Ngāti Kahungunu have issued a warning to the government that "not one more child will be taken from its mother” after Oranga Tamariki attempted to uplift a child from Hawke's Bay Hospital.
On Tuesday evening a 19-year-old mother was ordered by the Family Court to sign over custody of her newborn baby to the ministry because of a history of family violence.
Oranga Tamariki Deputy Chief Executive Alison McDonald says they are seeking to understand what has occurred and how they can best work with whānau and others to support tamariki.
McDonald says Oranga Tamariki needs to uphold the mana of those involved and respect the processes of the Family Court.
CEO of Ngamaia Māori Midwives Jean Te Huia says that three Māori newborns are uplifted by the state each week, within a system that she says is stacked against Māori women.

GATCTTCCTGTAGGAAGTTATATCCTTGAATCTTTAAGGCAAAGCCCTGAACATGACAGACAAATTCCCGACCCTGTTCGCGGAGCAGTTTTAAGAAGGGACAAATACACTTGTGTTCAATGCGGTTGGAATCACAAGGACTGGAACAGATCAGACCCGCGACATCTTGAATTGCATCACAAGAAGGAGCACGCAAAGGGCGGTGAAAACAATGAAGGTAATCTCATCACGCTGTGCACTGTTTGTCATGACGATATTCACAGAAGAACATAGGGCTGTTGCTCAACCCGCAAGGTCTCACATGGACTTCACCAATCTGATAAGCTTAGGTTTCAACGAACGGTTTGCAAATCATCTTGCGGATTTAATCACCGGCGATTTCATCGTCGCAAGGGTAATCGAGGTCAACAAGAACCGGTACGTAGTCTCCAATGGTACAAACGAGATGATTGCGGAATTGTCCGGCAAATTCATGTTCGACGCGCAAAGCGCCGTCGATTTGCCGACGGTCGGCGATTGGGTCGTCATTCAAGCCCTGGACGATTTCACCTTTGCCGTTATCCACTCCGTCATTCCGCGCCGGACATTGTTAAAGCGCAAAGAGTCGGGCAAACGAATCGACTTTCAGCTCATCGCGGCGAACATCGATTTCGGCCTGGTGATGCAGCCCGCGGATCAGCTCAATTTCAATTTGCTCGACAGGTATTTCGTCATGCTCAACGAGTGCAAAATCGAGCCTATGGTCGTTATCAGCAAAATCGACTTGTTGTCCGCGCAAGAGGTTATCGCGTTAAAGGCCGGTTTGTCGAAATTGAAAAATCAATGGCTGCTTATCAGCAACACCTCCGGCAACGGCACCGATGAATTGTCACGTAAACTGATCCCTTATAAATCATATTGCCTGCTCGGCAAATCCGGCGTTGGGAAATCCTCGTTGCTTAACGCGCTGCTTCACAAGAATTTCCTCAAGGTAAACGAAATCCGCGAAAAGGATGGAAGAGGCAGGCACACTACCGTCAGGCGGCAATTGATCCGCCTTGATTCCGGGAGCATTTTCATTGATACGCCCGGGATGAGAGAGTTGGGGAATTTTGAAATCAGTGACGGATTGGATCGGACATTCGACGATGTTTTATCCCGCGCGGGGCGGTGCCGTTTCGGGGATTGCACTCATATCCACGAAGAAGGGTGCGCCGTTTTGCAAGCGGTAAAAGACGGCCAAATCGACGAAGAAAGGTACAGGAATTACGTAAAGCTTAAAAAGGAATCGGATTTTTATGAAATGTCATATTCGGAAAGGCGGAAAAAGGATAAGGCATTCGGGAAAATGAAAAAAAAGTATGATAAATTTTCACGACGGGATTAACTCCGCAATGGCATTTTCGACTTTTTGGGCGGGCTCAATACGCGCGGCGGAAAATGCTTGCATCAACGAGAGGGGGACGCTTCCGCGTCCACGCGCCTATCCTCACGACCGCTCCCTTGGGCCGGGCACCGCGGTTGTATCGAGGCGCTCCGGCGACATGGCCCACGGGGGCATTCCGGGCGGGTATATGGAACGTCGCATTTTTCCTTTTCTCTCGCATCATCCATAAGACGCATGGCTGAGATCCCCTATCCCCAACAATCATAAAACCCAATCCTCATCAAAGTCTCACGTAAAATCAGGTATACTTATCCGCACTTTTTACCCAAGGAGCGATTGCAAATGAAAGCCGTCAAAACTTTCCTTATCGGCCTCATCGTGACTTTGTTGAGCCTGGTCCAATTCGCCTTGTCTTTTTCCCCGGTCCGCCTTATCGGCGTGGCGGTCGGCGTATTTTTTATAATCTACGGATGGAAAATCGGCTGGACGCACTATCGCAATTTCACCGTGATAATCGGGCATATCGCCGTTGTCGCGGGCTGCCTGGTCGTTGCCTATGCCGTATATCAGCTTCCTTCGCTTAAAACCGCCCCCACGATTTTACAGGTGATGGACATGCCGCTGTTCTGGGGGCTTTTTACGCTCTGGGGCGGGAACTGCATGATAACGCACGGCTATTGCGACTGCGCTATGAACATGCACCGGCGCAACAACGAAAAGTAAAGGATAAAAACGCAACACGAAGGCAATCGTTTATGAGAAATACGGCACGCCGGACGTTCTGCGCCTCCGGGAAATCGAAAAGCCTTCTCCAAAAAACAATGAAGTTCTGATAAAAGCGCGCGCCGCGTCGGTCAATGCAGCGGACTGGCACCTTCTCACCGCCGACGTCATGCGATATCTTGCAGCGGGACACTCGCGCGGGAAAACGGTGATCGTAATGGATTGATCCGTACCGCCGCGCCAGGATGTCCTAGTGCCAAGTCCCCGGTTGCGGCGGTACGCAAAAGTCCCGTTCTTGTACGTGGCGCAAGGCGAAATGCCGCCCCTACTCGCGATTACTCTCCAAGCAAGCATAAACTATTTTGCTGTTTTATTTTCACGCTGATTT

“We know that [with] the first baby there is a process that they have to go through with Oranga Tamariki but subsequent children there is no process, they are uplifted without notification, so basically if you have one baby taken then after that any other baby is up for grabs,” she says.
“The number of Māori babies uplifted is disproportionate to the number of everybody else, we know that the abuse of these Māori babies in care is real.”
More than 170 Māori newborns were uplifted and taken into state care last year. Ngāti Kahungunu is looking at developing a new iwi based kaupapa Māori approach.
Des Ratima of Ngāti Kahungunu said, “We're standing up, and calling out to the world, listen carefully, as we stand up for our families. With our expertise, our philosophy, our traditional narratives, we can work hard to care for and protect our children.”